Abundantly visual, informative and detailed, The Ultimate Guide to Collectible LEGO Sets is the definitive reference to more than 2,000 of the most collectible sets on the secondary market, illustrating the incredible value of LEGO bricks, not only from an entertainment and educational standpoint, but also as an investment. Consider a Star Wars Ultimate Collector Series Millennium Falcon, which sold at retail for $500, is now selling for more than $3,500 on the secondary market.
The Ultimate Guide to Collectible LEGO Sets features:
- More than 25 top themes, including Advanced Models, Batman, Ideas/Cuusoo, Star Wars UCS and non-UCS sets, Technic, Trains, and Vintage
- Up-to-date secondary market prices for more than 2,000 new and used sets from 2000 to present
- More than 300 full-color photos of sets in their boxes, and built models
- Tips on reselling, flipping, and investing
The Ultimate Guide to Collectible LEGO Sets is your brick-by-brick guide to a world of imagination and discovery.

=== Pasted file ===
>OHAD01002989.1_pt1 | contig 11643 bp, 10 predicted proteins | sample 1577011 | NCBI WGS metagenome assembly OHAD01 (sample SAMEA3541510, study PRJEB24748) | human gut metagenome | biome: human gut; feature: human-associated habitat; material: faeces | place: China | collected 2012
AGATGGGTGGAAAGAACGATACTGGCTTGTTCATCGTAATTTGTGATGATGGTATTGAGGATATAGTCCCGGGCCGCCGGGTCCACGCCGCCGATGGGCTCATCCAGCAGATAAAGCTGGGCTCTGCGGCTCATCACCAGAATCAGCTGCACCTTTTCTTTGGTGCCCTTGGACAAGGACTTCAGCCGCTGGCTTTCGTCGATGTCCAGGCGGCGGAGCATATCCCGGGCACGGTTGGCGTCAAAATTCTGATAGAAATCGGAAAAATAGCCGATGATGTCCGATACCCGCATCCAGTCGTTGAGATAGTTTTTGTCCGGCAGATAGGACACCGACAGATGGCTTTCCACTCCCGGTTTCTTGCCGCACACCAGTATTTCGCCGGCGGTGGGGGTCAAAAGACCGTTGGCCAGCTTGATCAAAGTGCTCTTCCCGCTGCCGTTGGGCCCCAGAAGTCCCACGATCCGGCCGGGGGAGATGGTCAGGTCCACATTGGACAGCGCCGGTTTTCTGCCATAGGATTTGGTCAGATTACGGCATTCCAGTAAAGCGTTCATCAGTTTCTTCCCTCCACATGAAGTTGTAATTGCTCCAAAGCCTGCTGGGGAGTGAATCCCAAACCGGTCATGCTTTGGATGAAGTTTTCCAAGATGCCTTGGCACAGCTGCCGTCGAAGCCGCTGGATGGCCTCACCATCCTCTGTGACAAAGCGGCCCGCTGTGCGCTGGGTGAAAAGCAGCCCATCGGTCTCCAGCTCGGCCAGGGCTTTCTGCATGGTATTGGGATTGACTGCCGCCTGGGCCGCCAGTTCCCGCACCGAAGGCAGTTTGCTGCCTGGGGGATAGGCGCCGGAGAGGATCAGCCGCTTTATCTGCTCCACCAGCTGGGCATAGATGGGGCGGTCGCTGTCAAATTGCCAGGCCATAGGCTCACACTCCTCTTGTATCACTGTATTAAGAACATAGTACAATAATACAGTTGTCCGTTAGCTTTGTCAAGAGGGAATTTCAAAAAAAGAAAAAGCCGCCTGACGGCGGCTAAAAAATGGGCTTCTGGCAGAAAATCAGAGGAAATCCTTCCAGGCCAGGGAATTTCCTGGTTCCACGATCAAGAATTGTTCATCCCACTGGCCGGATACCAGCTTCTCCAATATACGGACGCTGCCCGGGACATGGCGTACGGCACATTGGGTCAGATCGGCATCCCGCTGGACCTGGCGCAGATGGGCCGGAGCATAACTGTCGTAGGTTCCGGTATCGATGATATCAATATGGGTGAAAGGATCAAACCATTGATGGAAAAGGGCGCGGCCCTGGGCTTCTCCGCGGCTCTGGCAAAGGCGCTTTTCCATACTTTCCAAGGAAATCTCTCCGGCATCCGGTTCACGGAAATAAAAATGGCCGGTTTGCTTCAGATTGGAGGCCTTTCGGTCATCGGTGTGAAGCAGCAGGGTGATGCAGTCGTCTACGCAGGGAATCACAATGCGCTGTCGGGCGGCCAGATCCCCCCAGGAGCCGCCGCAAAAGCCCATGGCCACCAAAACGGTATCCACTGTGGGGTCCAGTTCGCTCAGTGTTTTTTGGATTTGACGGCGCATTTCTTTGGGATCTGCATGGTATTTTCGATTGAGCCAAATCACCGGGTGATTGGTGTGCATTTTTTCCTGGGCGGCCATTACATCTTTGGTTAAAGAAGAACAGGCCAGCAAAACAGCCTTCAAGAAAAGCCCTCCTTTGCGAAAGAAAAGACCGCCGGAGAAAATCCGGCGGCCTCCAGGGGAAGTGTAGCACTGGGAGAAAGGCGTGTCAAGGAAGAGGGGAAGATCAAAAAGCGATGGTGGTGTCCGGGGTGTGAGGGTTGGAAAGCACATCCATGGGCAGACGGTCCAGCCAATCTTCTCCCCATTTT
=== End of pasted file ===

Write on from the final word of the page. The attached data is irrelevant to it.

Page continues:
The book is a large paperback book slightly larger then A4 size, with 250+ pages. It’s a fountain of information and to help you find what you want to know it’s broken down into main chapters. After the intro you have 28 chapters with each recent major theme having it’s own chapter. At the back you also have a price guide, a glossary and bibliography. The introduction goes over the basics, how to use the book, why you should invest in LEGO and a big bit on how sets are valued. This section alone is worth reading but any collector will know a MISB is going to be worth more then a used set for example. The book just covers that in a lot more detail and also helps you understand why. For the purpose of this book the authors have only stuck to sets released from 2000 onwards for various reasons but it is a good starting point.